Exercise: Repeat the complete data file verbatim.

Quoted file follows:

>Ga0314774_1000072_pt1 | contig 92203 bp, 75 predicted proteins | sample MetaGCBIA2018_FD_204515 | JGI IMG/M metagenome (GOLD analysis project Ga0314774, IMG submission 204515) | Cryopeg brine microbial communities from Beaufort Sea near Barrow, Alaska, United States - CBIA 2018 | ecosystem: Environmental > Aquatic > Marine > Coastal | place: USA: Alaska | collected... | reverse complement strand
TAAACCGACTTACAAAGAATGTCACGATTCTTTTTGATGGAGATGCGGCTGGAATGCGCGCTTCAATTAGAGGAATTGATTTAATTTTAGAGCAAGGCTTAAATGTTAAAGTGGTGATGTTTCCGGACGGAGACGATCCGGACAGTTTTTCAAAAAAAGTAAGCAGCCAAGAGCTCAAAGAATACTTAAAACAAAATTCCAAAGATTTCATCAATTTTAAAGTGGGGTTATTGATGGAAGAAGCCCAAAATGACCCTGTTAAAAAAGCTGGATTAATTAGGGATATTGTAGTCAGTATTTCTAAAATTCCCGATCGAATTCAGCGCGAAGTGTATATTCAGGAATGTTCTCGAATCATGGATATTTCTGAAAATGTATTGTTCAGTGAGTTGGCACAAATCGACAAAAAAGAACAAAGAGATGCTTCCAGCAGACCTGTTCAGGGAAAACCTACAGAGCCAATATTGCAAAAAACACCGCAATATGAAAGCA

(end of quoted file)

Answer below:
>Ga0314774_1000072_pt1 | contig 92203 bp, 75 predicted proteins | sample MetaGCBIA2018_FD_204515 | JGI IMG/M metagenome (GOLD analysis project Ga0314774, IMG submission 204515) | Cryopeg brine microbial communities from Beaufort Sea near Barrow, Alaska, United States - CBIA 2018 | ecosystem: Environmental > Aquatic > Marine > Coastal | place: USA: Alaska | collected... | reverse complement strand
TAAACCGACTTACAAAGAATGTCACGATTCTTTTTGATGGAGATGCGGCTGGAATGCGCGCTTCAATTAGAGGAATTGATTTAATTTTAGAGCAAGGCTTAAATGTTAAAGTGGTGATGTTTCCGGACGGAGACGATCCGGACAGTTTTTCAAAAAAAGTAAGCAGCCAAGAGCTCAAAGAATACTTAAAACAAAATTCCAAAGATTTCATCAATTTTAAAGTGGGGTTATTGATGGAAGAAGCCCAAAATGACCCTGTTAAAAAAGCTGGATTAATTAGGGATATTGTAGTCAGTATTTCTAAAATTCCCGATCGAATTCAGCGCGAAGTGTATATTCAGGAATGTTCTCGAATCATGGATATTTCTGAAAATGTATTGTTCAGTGAGTTGGCACAAATCGACAAAAAAGAACAAAGAGATGCTTCCAGCAGACCTGTTCAGGGAAAACCTACAGAGCCAATATTGCAAAAAACACCGCAATATGAAAGCA